Skepticism Philosophy Summary


The Greek word skeptikoi means investigator or examiner. Skepticism is a position of denial. Refuse to rule on the existence of objects. Judgement is suspended, perhaps permanently.

Definition of “Skeptic”

Sextus Empiricus summarizes this philosophy as follow:

“Skepticism is the ability to face to face things that appear as well as those thoughts in any manner whatsoever, in which capacity, because of equal strength there is in objects and opposing arguments we arrive first at the suspension of assent, and after that the peace” Sextus Empiricus

Skeptic Guide

Skepticism is a philosophy based on the criterion of life, experience and phenomenon. The phenomenon, according to the Greeks at the time of Pyrrho, a physical reality that we can feel. E.g. an object emits (or reflects) the light. The eye emits radiation. The meeting of these two flows creates a kind of body, a physical object that constitutes the phenomenon.

The main consequence is that the object is never seen as itself. What we see is a kind of screen, which contains a mask, however, something of the subject (eg, bloodshot eye sees a phenomenon red). The perception is relative. When Plato concludes that we must be wary of the vision and know the ideas, he concludes that Pyrrho can not know at all. Skeptics do not deny the existence of only the appearance of being, of truth. So I can say, not that honey is sweet, but it seems like. We must therefore remain undecided.

Ænésidème develop a series of arguments to show that we can not perceive the essence of things. These are the tropes. For example, the sense organs are not the same depending on the animal species will therefore have different sensations. It can be concluded that the feeling is on the topic (first trope). Depending on the circumstances one man does not necessarily see the same object in the same way. Thus, according to a man is young or old, healthy or sick, in motion or at rest and so on., The sensation will vary. But it also varies by location, the position of the object, its distance (second, third and fourth tropes). Another argument points out that the customs, laws, beliefs vary. All these arguments show that sensible knowledge is relative and should therefore suspend its decision.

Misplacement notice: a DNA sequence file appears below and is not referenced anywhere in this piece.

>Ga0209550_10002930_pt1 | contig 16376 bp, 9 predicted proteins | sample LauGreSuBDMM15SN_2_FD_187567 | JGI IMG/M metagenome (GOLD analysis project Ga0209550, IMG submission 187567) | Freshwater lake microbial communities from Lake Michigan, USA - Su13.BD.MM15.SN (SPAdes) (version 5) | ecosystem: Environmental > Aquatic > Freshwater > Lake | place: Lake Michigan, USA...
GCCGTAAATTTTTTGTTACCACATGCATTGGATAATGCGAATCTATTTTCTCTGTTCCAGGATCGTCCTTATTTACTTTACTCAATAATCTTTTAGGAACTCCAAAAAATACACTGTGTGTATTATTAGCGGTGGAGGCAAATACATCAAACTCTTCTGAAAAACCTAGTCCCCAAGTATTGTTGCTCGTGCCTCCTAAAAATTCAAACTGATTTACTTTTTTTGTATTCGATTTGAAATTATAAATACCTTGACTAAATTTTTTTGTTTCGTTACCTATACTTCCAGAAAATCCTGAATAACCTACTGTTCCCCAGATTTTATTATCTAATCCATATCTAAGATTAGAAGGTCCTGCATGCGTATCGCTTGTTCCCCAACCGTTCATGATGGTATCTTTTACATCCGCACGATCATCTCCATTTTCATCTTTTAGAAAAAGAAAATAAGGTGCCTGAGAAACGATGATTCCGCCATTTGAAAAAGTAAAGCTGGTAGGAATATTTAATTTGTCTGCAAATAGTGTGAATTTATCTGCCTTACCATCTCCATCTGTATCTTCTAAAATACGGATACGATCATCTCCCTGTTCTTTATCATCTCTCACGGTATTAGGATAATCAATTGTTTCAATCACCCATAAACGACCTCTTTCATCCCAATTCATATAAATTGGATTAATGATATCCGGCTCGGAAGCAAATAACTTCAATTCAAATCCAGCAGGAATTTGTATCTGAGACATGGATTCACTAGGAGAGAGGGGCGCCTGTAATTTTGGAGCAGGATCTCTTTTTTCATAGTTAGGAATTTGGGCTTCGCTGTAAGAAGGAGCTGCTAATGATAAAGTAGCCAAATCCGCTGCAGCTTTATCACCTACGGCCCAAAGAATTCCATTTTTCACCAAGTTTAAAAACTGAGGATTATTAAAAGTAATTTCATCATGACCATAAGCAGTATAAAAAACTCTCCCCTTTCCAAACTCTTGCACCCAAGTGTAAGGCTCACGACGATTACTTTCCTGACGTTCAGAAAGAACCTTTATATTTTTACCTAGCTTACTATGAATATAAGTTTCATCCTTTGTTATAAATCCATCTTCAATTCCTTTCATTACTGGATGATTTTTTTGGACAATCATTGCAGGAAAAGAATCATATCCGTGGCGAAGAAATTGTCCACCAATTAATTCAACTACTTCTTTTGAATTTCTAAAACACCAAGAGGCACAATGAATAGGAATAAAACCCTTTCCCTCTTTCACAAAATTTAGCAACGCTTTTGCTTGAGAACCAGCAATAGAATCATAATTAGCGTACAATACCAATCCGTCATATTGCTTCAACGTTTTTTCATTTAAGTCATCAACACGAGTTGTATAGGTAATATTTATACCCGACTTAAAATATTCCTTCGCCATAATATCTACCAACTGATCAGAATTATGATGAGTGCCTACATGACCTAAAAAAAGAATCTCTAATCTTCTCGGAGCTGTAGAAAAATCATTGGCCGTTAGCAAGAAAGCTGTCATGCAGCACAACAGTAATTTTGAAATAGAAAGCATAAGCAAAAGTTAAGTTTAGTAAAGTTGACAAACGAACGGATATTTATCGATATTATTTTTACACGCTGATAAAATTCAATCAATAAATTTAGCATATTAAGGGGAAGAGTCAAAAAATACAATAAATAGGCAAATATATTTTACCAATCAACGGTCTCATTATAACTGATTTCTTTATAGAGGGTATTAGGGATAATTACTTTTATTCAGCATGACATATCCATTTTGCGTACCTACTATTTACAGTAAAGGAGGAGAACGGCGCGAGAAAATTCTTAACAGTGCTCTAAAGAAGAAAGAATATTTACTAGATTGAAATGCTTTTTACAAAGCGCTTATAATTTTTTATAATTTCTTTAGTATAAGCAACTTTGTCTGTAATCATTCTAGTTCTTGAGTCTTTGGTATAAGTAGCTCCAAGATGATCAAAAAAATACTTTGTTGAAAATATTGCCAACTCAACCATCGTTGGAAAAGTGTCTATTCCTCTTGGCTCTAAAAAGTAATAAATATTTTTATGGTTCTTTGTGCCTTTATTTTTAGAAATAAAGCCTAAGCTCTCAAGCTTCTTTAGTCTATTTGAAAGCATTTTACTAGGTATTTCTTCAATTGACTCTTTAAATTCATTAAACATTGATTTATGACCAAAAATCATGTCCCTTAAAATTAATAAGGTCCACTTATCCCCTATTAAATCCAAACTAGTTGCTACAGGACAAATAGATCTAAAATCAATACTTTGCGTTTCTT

New skeptics (Agrippa, Sextus Empiricus) invent a new logic to prevent the soul of dogmatic based on five arguments:

The opinions clash, disagree.

Any argument requires proof that, itself, must be proven and so on, so you can never get to the end (infinite regression).

Objects are related to each other and any representation relates to a subject. For example, the left is on right, father to son and so on. and thus no universality is possible.

To escape the infinite regress, it must be from an unprovable and all reasoning is based on something unproven (argument of the hypothesis) or fall into the vicious circle in which A is shown by B and B by A (argument of diallel).

Note that Sextus Empiricus, far to reject any science, admits the validity of an experimental astronomy to address agricultural work or talk about how to measure time by the water clock. He criticized, however, uncompromising astrologers considered charlatans.

Morally, the skeptics deny the existence of an absolute good but admit the existence of better lives than others. The wisest course is to follow the customs of the most widespread and to be guided by experience and life.

The skepticism of the past, however, was considered a rule of life for its followers. Their goal was ataraxia, peace of mind, a state of perfect equanimity. Deny contributed appearances there in nothing but reject the dogmatism, though. Find ways to combat dogmatism has remained the central element of philosophical skepticism. Absolute certainty is not necessary, according to the skeptic, either in science or in everyday life. Science can manage very well, even limited to appearances and probabilities. You can find guidelines for daily life without resorting to absolute certainty. We are able to find the principles that lead us to what we want: a happy and peaceful. Many skeptics of the Greco-Roman period advocated a very conservative lifestyle, maintaining that it was better to rely on the nature and customs, including religious customs. They believed that following our natural appetites was generally a good rule of life. However, it seems that the social and political conservatism, while allowing most probably skeptical achieve ataraxia, leads to a false conclusion. Such a position is not a reasonable inference to moral skepticism or sensory. In addition, probabilism advocated by science seems to be sufficient for practical life.